History of German Shepherds

History of German Shepherds

You probably know German Shepherds as pets, guide and assistance dogs, police dogs and military dogs. You recognize these noble-looking, handsome black and tan dogs anywhere, and think of them as one of the more well-known and popular breeds of dogs. But you may not know much about the history of the breed.

German Shepherds are not the oldest breed of dogs, but they are quite old as a breed.0 Their origins lie with a group of breeders, the Phylax Society, formed in the middle 1800’s to develop a breed of German dogs. In the end, after studying breeds and experimenting with mixing different breeds, the Phylax Society disbanded in 1894 without developing a new breed. However, their researches paved the way for another breeding group.

Toward the end of the 19th century, Captain Max Von Stephanitz formed another group, this time to develop a breed that carried forward the best traits of sheepdogs. This breed developed into the modern-day German Shepherd. As the name suggests, these dogs were first used primarily as herding dogs, but as the need for this decreased, Von Stephanitz found that the breed was an excellent choice for military and government needs, and this is how the German Shepherd became such a well-known military and police dog.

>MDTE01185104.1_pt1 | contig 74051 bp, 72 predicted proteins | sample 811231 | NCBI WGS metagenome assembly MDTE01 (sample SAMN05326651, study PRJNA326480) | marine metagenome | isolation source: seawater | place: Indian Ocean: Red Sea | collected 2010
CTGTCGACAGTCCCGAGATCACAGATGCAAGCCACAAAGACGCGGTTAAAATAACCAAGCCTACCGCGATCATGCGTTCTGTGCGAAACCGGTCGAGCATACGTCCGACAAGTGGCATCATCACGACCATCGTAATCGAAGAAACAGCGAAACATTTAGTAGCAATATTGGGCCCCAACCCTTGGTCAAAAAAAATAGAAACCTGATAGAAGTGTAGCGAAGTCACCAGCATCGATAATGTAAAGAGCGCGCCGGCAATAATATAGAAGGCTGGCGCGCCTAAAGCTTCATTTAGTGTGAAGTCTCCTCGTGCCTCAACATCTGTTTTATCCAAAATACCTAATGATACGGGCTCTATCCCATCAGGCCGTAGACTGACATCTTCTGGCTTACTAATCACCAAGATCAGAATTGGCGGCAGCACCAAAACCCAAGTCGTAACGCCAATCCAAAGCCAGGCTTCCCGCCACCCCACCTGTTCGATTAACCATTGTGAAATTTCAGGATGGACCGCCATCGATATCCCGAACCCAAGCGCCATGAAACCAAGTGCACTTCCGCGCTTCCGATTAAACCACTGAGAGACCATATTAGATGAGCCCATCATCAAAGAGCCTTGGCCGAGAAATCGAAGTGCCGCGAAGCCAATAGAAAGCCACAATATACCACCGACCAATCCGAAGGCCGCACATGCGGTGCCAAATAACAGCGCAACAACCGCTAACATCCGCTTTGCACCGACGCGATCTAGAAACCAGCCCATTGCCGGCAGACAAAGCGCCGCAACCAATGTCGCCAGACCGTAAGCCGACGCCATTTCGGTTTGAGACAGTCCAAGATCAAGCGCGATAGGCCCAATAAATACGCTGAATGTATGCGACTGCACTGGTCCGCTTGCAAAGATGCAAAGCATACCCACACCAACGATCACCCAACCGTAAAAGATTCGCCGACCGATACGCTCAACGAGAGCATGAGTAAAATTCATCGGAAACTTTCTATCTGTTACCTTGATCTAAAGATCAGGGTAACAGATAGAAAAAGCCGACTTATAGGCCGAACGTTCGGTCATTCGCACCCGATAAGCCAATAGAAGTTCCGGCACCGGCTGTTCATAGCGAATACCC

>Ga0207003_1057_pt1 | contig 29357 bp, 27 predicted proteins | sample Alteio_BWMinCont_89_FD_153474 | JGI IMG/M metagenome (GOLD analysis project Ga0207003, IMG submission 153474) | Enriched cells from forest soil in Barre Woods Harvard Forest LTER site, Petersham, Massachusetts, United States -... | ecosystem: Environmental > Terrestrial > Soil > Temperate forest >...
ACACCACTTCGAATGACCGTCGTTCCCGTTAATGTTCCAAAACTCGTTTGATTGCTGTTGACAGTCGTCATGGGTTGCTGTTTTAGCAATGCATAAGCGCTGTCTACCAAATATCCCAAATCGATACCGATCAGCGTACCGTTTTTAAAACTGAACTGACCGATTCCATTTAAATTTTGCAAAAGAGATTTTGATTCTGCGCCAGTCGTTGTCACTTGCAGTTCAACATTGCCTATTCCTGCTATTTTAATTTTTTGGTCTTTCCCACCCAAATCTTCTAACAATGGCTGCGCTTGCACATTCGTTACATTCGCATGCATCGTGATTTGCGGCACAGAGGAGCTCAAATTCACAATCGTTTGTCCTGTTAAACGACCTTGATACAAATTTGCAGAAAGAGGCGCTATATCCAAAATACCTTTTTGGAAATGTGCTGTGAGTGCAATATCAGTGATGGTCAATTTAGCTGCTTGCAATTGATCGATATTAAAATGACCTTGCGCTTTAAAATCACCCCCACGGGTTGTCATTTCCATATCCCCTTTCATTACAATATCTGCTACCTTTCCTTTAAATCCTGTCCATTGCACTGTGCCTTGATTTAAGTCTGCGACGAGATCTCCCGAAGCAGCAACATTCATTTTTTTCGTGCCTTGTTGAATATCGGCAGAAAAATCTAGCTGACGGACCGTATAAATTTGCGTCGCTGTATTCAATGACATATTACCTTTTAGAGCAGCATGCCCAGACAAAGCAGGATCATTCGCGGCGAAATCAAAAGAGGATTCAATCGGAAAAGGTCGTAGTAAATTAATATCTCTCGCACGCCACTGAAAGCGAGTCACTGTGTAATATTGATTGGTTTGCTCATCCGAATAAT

German Shepherds were heavily inbred early in the development of the breed. This ran the risk of defective offspring, but was necessary to overcome early problems in the breed and develop a good breeding line. The German Shepherd breed is now very stable and very dependable, and of course is a registered breed with the AKC and other national kennel clubs.

Although German Shepherds themselves had nothing to do with World War II, there was of course a backlash against Germany after the War, and the breed’s name was changed from German Shepherd to Alsatian Wolf Dog. This name came from the German-French Alsace-Lorraine, but the dog was essentially the same German Shepherd that it had been before the War and is today. In 1977, the official name of the breed was changed back to German Shepherd, which is now used in most countries.

Owners of German Shepherds often refer to them as GSDs, or German Shepherd dogs, because that is easier to say and other “GSD” owners and breed lovers know exactly what they mean.

As a breed, German Shepherds are known for short, wiry coats, black and tan markings, and pointed ears. Temperamentally, they are very calm and gentle with people and other animals, and are very obedient and eager to please. Because German Shepherds are very intelligent, they’re easy to train. The breed was developed as a working dog, and most Shepherds are very eager to work and do something to keep active and stimulate their minds. While quiet and subdued indoors, they love to play and run, and are very active outdoor dogs.

And to think all of this is due to a now-defunct society from the middle of the nineteenth century. The research of the Phylax Society is very much responsible for the breed we now know and love as German Shepherds.

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